On the morning of August 21, 2017 I watched the total solar eclipse from near the tee of the third hole of a golf course in Cascade, Idaho that was closed for the morning. That location was picked by an astronomer, my brother-in-law Antony Stark, who is shown at the left in the above image. Our party of eight paid $10 each for armbands. Viewing conditions were perfect, without significant cloud cover or smoke. I’d brought along a homemade wooden Safe Solar Viewer that projected an image of the sun onto a white-painted surface (see yellow arrow).
We’d also brought my 60-mm spotting scope, to which Tony had added a filter so we could look at sunspots before the eclipse started. He also had a pair of binoculars with a solar filter. We all had viewing glasses too. Seeing the sun completely covered by the moon for two minutes was amazing. Experiencing the sky going dark and the temperature dropping significantly were way more impressive than I’d expected based on reading about them. Phil Plait has a pair of articles that discuss watching the eclipse - When the moon ate the sun and Standing under the shadow of the moon: thoughts on totality.
My Safe Solar Viewer had a pair of lenses bought from Surplus Shed as a kit for $5. It took me $10 worth of ½” x 3-1/2” pine lumber, and about an hour of woodworking with a miter box and hand drill to assemble it. We wound up looking at the magnified projected image more than through our viewing glasses.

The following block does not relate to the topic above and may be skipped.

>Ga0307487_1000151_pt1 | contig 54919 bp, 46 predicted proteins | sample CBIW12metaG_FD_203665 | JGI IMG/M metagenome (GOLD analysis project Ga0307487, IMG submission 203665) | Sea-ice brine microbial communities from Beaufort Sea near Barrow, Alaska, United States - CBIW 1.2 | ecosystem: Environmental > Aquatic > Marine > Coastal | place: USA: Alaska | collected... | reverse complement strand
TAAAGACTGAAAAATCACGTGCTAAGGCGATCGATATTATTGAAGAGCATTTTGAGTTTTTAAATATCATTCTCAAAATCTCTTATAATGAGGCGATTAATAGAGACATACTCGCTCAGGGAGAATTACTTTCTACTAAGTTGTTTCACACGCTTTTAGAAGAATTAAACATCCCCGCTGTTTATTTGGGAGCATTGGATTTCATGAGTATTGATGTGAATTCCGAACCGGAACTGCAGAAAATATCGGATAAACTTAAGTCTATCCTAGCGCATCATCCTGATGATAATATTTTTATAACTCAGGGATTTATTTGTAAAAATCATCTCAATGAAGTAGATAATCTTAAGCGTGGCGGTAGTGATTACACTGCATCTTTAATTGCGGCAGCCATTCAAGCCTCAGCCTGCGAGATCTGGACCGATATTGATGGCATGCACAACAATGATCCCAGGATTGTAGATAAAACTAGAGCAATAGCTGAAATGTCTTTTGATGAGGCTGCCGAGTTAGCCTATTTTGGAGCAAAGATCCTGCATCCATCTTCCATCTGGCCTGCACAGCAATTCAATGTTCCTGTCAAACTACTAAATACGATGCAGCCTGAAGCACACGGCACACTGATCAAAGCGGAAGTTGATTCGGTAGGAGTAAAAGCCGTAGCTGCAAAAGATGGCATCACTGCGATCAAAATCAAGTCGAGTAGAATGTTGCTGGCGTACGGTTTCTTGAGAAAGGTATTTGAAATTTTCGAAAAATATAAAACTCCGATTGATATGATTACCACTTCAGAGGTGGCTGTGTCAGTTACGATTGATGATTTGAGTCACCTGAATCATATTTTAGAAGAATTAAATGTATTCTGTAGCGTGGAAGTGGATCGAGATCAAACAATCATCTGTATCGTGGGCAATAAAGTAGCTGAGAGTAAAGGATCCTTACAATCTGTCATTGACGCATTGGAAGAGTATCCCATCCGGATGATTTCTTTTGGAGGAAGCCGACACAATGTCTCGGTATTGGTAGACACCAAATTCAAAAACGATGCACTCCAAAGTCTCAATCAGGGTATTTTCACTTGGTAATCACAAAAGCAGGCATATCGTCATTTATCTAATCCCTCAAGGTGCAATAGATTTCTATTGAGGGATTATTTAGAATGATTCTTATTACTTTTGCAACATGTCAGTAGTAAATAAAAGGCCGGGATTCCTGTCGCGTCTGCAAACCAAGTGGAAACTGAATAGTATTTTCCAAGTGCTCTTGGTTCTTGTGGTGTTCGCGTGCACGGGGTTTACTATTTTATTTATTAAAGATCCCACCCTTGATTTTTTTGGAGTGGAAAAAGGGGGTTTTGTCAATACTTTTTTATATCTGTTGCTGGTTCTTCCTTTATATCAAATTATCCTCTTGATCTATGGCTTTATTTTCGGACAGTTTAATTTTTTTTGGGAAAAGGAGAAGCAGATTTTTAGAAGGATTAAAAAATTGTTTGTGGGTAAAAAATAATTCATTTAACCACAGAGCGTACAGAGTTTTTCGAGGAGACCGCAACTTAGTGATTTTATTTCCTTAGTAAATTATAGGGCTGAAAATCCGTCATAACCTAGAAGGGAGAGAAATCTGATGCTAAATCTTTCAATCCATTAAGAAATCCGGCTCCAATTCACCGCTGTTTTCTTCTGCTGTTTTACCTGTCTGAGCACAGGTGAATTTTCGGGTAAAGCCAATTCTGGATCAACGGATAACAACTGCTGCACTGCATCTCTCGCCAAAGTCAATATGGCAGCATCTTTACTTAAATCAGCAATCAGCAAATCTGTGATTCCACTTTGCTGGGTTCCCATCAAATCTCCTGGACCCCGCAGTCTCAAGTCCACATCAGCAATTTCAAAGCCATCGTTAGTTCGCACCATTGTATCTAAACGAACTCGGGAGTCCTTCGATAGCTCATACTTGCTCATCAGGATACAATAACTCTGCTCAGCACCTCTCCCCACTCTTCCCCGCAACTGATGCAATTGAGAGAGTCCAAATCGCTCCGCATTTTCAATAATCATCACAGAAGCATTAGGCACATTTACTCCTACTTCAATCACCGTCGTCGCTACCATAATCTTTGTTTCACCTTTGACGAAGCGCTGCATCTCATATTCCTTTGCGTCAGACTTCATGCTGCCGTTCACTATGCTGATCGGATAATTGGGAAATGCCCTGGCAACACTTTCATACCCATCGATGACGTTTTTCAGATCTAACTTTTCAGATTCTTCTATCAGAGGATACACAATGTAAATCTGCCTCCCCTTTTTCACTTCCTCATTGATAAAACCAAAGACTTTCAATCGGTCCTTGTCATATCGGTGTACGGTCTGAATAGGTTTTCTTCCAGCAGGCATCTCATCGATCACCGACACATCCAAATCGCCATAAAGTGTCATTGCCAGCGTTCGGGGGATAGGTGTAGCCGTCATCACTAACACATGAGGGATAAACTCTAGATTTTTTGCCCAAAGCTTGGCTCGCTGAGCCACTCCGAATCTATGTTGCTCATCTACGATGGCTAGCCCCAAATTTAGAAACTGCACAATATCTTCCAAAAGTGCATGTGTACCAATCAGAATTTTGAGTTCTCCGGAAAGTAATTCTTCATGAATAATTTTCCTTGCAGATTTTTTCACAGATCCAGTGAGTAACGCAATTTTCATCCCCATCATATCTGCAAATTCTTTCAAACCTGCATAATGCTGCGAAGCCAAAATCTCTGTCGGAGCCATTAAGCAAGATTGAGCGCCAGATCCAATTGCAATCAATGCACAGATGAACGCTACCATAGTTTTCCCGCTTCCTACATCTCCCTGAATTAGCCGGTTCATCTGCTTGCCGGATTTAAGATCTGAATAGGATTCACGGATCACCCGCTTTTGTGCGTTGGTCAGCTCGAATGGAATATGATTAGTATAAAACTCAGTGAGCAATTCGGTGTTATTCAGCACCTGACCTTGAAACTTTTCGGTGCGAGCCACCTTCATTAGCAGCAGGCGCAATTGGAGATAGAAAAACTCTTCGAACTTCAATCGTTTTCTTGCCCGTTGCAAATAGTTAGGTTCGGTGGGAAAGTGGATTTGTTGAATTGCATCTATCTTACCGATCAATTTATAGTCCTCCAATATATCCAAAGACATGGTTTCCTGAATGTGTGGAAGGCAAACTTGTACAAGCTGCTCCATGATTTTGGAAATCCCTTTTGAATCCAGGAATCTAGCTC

My wife Elaine had begun planning this trip two years earlier. She had rented a cabin near the lake. Back then we thought we’d be watching from one of the Lake Cascade State Park campsites or day-use areas further south along Lakeshore Drive. Six of us drove 75 miles up from Boise on Saturday in an SUV and a minivan. The other two arrived on Sunday from near Stanley. On Wednesday we drove back the long way back to Boise via Banks, Lowman, Stanley, Sun Valley, and Twin Falls. At the visitor’s center in Twin Falls we saw a couple of base jumpers parachute off the Perrine Bridge and land on the south bank of the Snake River.
I’ve crossed seeing a total eclipse off my bucket list. The next one is in 2024, and perhaps we’ll see it down in Texas.